It's far too strong to say the Catholic Church is in crisis in Canada. But there is unease and unpredictable change.

Most of it has to do with sexual scandal, views on sex and gender that offend liberals and secularists, and homegrown Canadians turning their back on the Catholic fold.

The flip side is that Canadian-born Catholics are being replaced by immigrants, typically from Asia.

So are most Canadian-born priests. Imported clergy, hailing from places as different as Poland and Vietnam, are commonplace throughout the country.

Does that make the Canadian Catholic Church "cosmopolitan?" It's one of the words experts are using to describe Ouellet's strengths. It's a quality Ouellet has no doubt gained in part by his roots in multicultural Canada.

As pope, a Canadian cardinal has a better chance than most cardinals of understanding the world's far-flung Catholics, because the world, through increased immigration, has already arrived in this country.


The days of Catholic bishops calling the political shots in Canada faded after the Quiet Revolution in Quebec in the 1960s.

Even though six of eight of Canada's last prime ministers have been Catholic, they were all small-l liberals, especially on sexual morality. They brought in freedom-oriented laws on divorce, artificial contraception, abortion and homosexuality.

Still, signs of Catholic influence remain. Because of a constitutional grandfather clause, Catholic schools get preferential financing from governments in many provinces, such as Ontario, much to the consternation of Protestant and minority religions.

Some would argue Prime Minister Stephen Harper, an evangelical Protestant from Calgary, is more sympathetic to Catholic conservative morality than previous national leaders. But Harper has shown no readiness to roll back laws on such things as abortion.

The Catholic Church has a strange relationship to the Conservative government. In a twist of loyalties, key federal cabinet ministers have on occasion created conflicts with Canadian Catholic bishops.

Immigration Minister Jason Kenney, a conservative Catholic from Calgary, has referred to some members of the Canadian Conference of Catholic Bishops as "ideological bureaucrats." That was while he was cutting government funding to KAIROS, a social-justice group in part sponsored by the Canadian bishops. It's been critical, among other things, of Alberta's oilsands.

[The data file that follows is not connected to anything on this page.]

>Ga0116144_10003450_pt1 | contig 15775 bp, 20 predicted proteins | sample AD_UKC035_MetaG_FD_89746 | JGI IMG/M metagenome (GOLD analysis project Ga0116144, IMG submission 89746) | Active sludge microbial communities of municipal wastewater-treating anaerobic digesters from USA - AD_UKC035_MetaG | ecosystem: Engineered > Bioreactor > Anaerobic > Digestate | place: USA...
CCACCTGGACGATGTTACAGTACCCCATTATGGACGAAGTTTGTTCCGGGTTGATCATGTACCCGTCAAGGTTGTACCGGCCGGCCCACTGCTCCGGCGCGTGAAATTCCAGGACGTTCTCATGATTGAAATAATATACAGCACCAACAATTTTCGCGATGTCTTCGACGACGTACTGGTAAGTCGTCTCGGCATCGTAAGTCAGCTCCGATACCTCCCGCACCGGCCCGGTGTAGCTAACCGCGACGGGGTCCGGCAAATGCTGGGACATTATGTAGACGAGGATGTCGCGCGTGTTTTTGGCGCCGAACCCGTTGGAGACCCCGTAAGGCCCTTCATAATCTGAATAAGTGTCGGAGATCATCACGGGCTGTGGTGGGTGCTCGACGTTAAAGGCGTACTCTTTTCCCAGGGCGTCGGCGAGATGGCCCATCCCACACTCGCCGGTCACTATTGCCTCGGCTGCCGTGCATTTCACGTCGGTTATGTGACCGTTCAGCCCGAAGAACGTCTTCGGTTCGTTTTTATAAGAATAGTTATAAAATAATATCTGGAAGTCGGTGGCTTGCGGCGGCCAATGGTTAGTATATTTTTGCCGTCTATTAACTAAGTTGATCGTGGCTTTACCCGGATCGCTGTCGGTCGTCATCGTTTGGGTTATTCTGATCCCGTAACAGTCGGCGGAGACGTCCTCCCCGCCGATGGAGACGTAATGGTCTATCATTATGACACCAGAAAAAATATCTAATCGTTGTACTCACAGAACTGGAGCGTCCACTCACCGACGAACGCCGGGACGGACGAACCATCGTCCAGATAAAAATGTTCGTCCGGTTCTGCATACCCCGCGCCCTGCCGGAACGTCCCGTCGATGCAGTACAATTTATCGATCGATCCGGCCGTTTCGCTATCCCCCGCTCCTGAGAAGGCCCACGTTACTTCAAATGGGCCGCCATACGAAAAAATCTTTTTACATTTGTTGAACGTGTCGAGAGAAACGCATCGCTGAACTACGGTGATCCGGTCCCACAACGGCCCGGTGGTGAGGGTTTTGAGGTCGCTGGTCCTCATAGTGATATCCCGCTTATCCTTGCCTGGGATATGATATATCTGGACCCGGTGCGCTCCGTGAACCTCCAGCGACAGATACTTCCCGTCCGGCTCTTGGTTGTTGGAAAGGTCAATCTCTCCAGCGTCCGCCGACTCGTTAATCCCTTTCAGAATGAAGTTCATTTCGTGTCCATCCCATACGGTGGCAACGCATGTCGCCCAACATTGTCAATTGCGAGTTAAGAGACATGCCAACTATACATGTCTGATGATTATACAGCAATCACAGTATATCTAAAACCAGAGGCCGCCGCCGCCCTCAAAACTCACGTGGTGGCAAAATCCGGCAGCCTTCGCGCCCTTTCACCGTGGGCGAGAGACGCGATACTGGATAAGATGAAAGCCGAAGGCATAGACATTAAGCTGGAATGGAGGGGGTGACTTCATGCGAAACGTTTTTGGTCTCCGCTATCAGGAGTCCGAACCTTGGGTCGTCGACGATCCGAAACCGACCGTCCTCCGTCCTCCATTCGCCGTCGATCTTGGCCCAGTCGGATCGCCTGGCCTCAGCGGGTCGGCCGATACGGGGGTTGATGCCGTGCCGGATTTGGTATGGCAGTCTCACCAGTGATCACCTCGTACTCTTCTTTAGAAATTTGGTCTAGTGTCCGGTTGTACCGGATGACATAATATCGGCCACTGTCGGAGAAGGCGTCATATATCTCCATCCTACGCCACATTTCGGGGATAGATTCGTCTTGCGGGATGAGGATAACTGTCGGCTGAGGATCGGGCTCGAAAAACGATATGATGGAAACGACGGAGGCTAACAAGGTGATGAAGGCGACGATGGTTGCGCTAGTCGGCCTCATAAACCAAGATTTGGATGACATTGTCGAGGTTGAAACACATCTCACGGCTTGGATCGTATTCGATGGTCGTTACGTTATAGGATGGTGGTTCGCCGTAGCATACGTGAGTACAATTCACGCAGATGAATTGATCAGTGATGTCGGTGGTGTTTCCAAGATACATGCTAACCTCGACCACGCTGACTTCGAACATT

Other Conservative cabinet ministers have been rebuked by the Canadian Catholic media for going against their own staff's advice and chopping grants to the Canadian Catholic Organization for Development and Peace, which funds aid programs around the world.

Given this multi-faceted political context, Canadian Catholic bishops rarely join U.S. bishops in taking fiery stands in the so-called culture wars.

The main exception might be their high-profile resistance to assisted suicide.

Even though polls consistently show more than two out of three Canadians would support regulated assisted suicide, the only province pushing to make it legal is Quebec, Ouellet's home province.


The world will find a paradox in regards to Catholic Church attendance in this country. The census suggests four out of 10 Canadians still identify as Catholics. But in the past few decades, the church has lost a tremendous number of adherents, especially in Quebec.

As in the U.S., where the Pew Forum has found one in three baptized Catholics now consider themselves "former" members of the faith, many people born in Canada entirely reject the faith of their youth.

Even among those who continue to declare loyalty, pollster Reginald Bibby has learned that fewer than one in three of those who identify as Catholic show up in the pews once a month or more, with only 19 per cent doing so in Quebec. What has been a windfall for the Church here, however, is Canada's policy of high immigration. Since 2005, a growing number of the roughly 260,000 newcomers who arrive in Canada each year have been Catholic - 30 per cent of all immigrants, according to Bibby.

The largest group of Catholic immigrants (and of Catholic temporary foreign workers), is from the Philippines, followed to a lesser extent by Catholics from France, Colombia, India, Mexico and East Asia.

Their presence in Canada is masking how many have already walked away from the Catholic Church.


While he was Pope, Benedict never made it to Canada. However, he did travel in 2008 to the U.S., where he apologized for his priests' role in the sex abuse scandal.